RPG Evolution - The AI DM: The Trouble with Art

How can gamers use AI art ethically?

AI's recent surge in popularity generated art that sometimes looked like someone else's. How can gamers use it ethically?

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Picture courtesy of Pixabay.

The Problem​

Because what we term "AI" are Large Language Models (LLM), the "intelligence" part of "Artificial Intelligence" is actually us. LLMs use data sets to generate their content, much of it publicly sourced from what's freely accessible on the Internet. And that's where AI art gets into trouble.

Art that is AI generated uses its data set to blend it into something recognizably similar to user-entered parameters but (according to AI developers), uniquely different. The problem is that often the art is TOO similar; so similar that it looks just like an artist's work, down to faking signatures.

Which raises a legitimate concern: if AI art can effectively mimic an artist's style for free, will anyone still pay the artist?

How Did We Get Here?​

Part of the problem is that artists advertise their by sharing it for free on the Internet. In the physical world, an artist might hang art at a booth. Only the memory of that art is in the mind of potential customers. They don't walk away with a copy.

But on the Internet, everything is copied for future reference. Google's image searches can dig deep into sites to find pictures independent of their creators' sites. That said, Google doesn't store copies (a fact that was critical in a court decision). Pinterest, however, does.

Pinterest doesn't just store a thumbnail graphic, it stores a full-sized copy. By merely pinning any graphic, users are unwittingly giving Pinterest advertising revenue and potentially violating copyrights. Examples abound of this, but the most common is a "phantom pin" in which the pin no longer links to the site, essentially keeping a photo on the Internet long after the artist has revoked permission.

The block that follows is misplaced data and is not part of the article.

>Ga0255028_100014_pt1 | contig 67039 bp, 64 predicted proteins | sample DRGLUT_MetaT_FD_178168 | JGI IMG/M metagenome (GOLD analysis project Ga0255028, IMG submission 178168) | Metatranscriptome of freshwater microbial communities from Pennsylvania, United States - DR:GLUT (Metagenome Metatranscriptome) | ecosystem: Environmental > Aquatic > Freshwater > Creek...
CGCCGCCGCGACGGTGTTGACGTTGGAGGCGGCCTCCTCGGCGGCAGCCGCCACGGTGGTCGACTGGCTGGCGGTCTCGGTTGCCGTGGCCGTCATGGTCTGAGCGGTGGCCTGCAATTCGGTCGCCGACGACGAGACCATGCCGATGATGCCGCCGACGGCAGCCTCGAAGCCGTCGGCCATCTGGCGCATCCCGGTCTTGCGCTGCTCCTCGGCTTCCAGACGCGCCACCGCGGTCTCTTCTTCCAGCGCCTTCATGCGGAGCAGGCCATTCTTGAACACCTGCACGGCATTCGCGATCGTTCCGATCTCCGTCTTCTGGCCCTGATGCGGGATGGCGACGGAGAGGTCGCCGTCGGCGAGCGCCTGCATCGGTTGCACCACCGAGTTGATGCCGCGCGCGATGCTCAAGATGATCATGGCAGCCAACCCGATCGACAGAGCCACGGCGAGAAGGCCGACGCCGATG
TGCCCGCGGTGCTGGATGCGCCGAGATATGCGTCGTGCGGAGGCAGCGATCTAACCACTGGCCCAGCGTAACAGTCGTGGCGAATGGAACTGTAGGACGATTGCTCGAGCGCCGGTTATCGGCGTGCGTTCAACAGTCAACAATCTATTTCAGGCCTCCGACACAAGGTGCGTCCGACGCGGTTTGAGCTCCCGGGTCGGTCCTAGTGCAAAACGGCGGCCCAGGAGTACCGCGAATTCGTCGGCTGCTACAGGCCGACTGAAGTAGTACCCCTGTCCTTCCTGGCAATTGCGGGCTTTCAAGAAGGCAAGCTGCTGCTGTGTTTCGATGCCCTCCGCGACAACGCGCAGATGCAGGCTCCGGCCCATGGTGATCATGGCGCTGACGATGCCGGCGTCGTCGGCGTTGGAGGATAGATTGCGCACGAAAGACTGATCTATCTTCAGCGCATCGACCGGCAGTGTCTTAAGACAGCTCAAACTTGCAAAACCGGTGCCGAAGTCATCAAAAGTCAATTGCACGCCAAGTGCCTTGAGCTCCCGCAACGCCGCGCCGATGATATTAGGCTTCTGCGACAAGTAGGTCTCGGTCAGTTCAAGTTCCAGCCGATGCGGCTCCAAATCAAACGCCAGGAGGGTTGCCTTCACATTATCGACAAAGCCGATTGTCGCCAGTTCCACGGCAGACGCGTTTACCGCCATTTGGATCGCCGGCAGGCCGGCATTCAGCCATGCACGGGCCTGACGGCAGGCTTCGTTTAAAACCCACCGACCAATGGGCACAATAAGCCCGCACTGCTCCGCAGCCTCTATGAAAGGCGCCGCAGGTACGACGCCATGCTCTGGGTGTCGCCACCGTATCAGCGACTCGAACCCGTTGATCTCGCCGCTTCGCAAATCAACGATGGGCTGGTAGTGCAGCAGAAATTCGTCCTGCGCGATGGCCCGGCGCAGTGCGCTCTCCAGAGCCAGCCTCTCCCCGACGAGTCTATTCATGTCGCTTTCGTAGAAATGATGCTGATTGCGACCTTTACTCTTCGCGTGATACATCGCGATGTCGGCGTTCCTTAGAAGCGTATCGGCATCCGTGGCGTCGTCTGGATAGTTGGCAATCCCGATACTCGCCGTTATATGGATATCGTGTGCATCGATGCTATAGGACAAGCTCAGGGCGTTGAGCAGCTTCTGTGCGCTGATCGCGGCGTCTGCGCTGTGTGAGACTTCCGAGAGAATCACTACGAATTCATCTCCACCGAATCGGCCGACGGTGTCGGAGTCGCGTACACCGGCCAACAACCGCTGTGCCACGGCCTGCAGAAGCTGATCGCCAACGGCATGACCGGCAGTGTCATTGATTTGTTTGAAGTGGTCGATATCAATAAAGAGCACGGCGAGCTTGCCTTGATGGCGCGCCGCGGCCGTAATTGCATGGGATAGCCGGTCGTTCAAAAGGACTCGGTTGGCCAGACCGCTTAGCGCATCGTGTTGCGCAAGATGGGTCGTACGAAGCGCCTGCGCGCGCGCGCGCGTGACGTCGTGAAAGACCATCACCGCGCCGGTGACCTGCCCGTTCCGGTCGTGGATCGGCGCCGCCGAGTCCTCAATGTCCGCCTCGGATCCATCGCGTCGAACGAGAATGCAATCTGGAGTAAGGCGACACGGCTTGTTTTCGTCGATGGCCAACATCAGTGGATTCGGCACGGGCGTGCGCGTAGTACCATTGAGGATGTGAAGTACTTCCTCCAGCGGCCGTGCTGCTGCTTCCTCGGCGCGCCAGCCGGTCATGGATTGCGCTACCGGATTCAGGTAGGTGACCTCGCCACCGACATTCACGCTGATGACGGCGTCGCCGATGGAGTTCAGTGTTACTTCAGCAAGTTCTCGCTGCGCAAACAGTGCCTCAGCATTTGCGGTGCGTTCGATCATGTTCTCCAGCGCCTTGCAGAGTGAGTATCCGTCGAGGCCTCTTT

Unfortunately court cases have not swung in favor of artists, ruling that it's the people pinning the content, not the site, that is the problem. This is all coming to a head because some art LLMs use Pinterest as a dataset, thereby creating content inspired by artists who never consented to their art being used in the first place.

What to Do About It​

The biggest problem with AI art is the kind that's generated from scratch. This is the type that uses Pinterest to generate its images. Fantasy art in particular is dominated by Magic: The Gathering, and it's not uncommon to try to create a monster via AI only to be served up what looks like card art.

Similarly, it's nearly impossible to make a creature have spider-like characteristics without Spider-Man's red-and-black web pattern and large white eyes. Spider-Man's so popular as art that he effectively has replaced what real spiders look like on the Internet, warping AI's perception of what "spider-like" means.

The obvious answer for game developers is to not use AI-generated art. Paizo won't. Wizards of the Coast won't. Most other major RPG publishers won't. This is important, because these statements aren't just a commitment to artistic ethics: it means these companies will continue paying artists for their art.

But there are other ways that art can be ethically sourced. One way is to use AI to modify art so it looks like a different style. I'm particularly fond of taking art I've created (and own) and asking an AI to make it look more realistic. Conversely, you can apply these types of AI filters to documents that were intentionally released into the public domain with clear licenses. Using AI this way, it can turn clipart into three-dimensional monsters and characters, or turn a standard creature into something more exotic (a bull can become a metal gorgon, a bird can become a phoenix, a human bard can become an undead bard).

For game masters who are using art for their home games, AI art can act as a tool to illustrate what's happening in a game: character portraits, maps, landscapes, monsters, and magic items.

For artists, offering free content to potential customers now comes with significant risk. It's always been possible for users to just steal art, but thanks to AI it can now be stolen at scale without tracing it back to the original owners. AI isn't currently required to show its homework, and until it does, there's a legitimate argument that posting anything for free is no longer worth the risk. A login or paywall may be increasingly necessary for artists to balance advertising their services while protecting their work.

Unfortunately for many artists, it already may be too late. Even if you take your art down today, Pinterest is saving it without your consent, and LLMs are using that data to build its art without proving where it got it from. As publishers, declaring when and where AI art is used (or not used) is an important first step.